Dry eye syndrome: Understanding the causes of dry eyes
Dry eye syndrome is caused by a chronic lack of sufficient lubrication and moisture on the surface of the eye.
Consequences of dry eyes range from subtle but constant eye irritation to significant inflammation and even scarring of the front surface of the eye.
In addition to being called dry eye syndrome, dry eye disease, or simply "dry eye," alternative medical terms used to describe dry eyes include:
Keratitis sicca Generally used to describe dryness and inflammation of the cornea.
Keratoconjunctivitis sicca Used to describe dry eye that affects both the cornea and the conjunctiva.
Dysfunctional tear syndrome
Used to emphasise that inadequate quality of tears can be just as important as inadequate quantity.
Prevalence of dry eye
Dry eye syndrome — also called dry eye disease (DED) — is one of the most common eye conditions worldwide and a primary reason for visits to the optician.
In a review published in the Journal of Global Health, researchers reported that studies have shown the prevalence of dry eyes ranges from 5 percent to as high as 50 percent in different populations across the world. (The researchers felt the large variation may be due to disparities in diagnostic criteria of different studies, unique characteristics of the investigated populations and other factors.)
Risk factors for dry eye syndrome included advanced age, female sex, and computer use.
Dry eye symptoms
Symptoms of dry eyes and dry eye syndrome include:
Another common symptom is something called a foreign body sensation — the feeling that grit or some other object or material is "in" your eye.
This is because dryness on the eye's surface sometimes will over-stimulate production of the watery component of your tears as a protective mechanism. But this "reflex tearing" does not stay on the eye long enough to correct the underlying dry eye condition.
In addition to these symptoms, dry eyes can cause inflammation and (sometimes permanent) damage to the surface of the eye.
What causes dry eye syndrome?
An adequate and consistent layer of tears on the surface of the eye is essential to keep your eyes healthy, comfortable and seeing well.
Tears bathe the eye's surface to keep it moist and wash away dust, debris and microorganisms that could damage the cornea and lead to an eye infection.
A normal tear film consists of three important components:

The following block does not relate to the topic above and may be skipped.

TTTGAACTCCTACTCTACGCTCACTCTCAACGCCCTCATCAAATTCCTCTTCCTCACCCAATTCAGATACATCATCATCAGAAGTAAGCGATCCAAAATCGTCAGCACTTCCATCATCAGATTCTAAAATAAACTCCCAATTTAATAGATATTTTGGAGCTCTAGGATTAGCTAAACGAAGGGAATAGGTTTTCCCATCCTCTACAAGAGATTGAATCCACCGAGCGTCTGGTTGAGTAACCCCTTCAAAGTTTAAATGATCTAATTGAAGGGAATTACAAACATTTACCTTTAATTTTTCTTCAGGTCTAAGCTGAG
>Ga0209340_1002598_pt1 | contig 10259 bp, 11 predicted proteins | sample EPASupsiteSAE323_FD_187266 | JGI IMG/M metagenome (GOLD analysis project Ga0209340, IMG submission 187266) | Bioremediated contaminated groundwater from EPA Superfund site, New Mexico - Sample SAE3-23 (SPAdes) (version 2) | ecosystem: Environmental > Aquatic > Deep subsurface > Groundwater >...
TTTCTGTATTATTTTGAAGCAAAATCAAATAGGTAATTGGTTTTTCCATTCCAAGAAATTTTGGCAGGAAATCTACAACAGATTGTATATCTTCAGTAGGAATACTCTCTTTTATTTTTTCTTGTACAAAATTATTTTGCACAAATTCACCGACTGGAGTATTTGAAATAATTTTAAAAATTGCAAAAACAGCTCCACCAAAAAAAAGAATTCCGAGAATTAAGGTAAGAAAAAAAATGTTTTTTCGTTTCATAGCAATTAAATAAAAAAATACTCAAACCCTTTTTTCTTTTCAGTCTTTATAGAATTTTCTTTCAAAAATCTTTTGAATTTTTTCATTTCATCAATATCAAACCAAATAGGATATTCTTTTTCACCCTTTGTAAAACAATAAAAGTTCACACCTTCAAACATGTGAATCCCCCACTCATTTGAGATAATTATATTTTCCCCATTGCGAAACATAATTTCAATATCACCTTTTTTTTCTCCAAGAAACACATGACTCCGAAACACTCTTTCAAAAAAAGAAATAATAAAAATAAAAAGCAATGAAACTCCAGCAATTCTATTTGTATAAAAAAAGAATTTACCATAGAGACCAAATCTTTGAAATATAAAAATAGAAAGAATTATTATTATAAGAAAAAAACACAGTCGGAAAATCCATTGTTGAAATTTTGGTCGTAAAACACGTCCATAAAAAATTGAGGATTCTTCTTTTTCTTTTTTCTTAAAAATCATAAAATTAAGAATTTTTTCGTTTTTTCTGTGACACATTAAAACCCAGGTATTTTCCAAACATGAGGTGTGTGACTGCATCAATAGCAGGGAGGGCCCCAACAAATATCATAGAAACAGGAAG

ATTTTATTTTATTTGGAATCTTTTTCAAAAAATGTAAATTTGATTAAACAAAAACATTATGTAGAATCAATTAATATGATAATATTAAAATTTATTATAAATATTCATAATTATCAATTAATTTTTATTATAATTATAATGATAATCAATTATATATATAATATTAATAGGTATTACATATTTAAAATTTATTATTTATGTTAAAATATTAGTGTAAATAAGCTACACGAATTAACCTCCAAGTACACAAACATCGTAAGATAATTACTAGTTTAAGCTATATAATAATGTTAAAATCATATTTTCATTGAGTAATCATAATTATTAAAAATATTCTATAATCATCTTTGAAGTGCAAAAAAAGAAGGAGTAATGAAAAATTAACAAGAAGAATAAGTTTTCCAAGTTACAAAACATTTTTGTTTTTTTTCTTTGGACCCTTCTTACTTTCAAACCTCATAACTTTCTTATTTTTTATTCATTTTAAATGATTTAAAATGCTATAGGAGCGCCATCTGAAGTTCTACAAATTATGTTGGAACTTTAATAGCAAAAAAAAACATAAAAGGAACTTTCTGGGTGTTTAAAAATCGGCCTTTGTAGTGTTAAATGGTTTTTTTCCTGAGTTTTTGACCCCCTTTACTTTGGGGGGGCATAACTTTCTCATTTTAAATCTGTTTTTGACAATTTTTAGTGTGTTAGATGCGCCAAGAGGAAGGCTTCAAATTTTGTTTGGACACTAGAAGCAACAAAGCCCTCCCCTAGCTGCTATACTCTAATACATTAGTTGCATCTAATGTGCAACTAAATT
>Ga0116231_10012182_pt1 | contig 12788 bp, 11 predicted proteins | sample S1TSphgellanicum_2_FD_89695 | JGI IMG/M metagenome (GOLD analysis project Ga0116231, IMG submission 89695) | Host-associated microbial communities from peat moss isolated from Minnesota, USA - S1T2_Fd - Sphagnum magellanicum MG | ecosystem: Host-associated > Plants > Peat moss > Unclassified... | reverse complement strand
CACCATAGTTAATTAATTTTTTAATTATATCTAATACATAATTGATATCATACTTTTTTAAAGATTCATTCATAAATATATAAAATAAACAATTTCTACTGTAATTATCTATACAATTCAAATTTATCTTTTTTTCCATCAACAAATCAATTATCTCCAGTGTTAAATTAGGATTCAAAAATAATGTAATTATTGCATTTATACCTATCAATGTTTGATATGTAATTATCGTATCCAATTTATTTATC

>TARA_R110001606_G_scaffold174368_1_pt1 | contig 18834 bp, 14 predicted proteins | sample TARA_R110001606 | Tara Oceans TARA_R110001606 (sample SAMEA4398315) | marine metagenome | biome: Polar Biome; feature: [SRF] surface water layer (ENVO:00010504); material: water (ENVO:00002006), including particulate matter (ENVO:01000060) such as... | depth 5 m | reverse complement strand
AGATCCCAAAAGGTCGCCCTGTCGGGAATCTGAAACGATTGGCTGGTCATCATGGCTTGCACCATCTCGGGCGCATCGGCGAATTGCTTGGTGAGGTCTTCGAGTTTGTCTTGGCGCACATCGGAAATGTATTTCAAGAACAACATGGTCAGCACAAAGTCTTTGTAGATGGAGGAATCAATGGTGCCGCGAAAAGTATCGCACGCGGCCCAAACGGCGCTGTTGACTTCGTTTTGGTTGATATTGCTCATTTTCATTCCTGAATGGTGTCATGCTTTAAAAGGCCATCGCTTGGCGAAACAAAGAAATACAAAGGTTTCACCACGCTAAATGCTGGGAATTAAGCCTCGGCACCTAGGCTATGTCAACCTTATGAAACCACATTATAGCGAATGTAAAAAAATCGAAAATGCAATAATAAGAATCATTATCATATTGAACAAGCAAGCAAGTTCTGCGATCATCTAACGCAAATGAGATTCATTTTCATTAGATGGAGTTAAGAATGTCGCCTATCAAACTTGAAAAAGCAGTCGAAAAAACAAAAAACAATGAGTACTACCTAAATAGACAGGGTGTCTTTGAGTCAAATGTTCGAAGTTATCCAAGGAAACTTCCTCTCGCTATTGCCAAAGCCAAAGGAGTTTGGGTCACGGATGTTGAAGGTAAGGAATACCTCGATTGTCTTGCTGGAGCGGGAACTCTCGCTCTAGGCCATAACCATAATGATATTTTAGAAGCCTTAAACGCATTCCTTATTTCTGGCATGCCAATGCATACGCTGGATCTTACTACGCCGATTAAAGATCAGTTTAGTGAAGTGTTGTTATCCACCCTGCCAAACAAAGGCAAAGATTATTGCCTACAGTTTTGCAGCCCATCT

An oily (lipid) component
A watery (aqueous) component
A mucous-like (mucin) component
Each component of the tear film serves a critical purpose. For example, tear lipids help keep the tear film from evaporating too quickly and increase lubrication, while mucin helps anchor and spread the tears across the surface of the eye.
Each tear component is produced by different glands on or near the eye:
The oily component is produced by meibomian glands in the eyelids.
The watery component is produced by lacrimal glands located behind the outer aspect of the upper eyelids.
The mucin component is produced by goblet cells in the conjunctiva that covers the white of the eye (sclera).
A problem with any of these sources of tear film components can result in tear instability and dry eyes.
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Dry eye categories
There are different categories of dry eyes, depending on which component is affected.
For example, if the meibomian glands don't produce or secrete enough oil (meibum), the tear film may evaporate too quickly — a condition called "evaporative dry eye."
The underlying condition — called meibomian gland dysfunction — is now recognized as a significant factor in many cases of dry eye syndrome.
In other cases, the primary cause of dry eye is a failure of the lacrimal glands to produce enough watery fluid (aqueous) to keep the eyes adequately moistened. This condition is called "aqueous deficiency dry eye."
The specific type of dry eye often will determine the type of treatment your optician recommends to give you relief from your dry eye symptoms.
Factors associated with dry eye syndrome
A number of factors can increase your risk of dry eyes. These include:
When working at a computer or using a smartphone or other portable digital device, we tend to blink our eyes less fully and less frequently, which leads to greater tear evaporation and increased risk of dry eye symptoms.
Contact lens wear
Though it can be difficult to determine the exact extent that contact lens wear contributes to dry eye problems, dry eye discomfort is a primary reason why people discontinue contact lens wear.
Dry eye syndrome can occur at any age, but it becomes increasingly more common later in life, especially after age 50.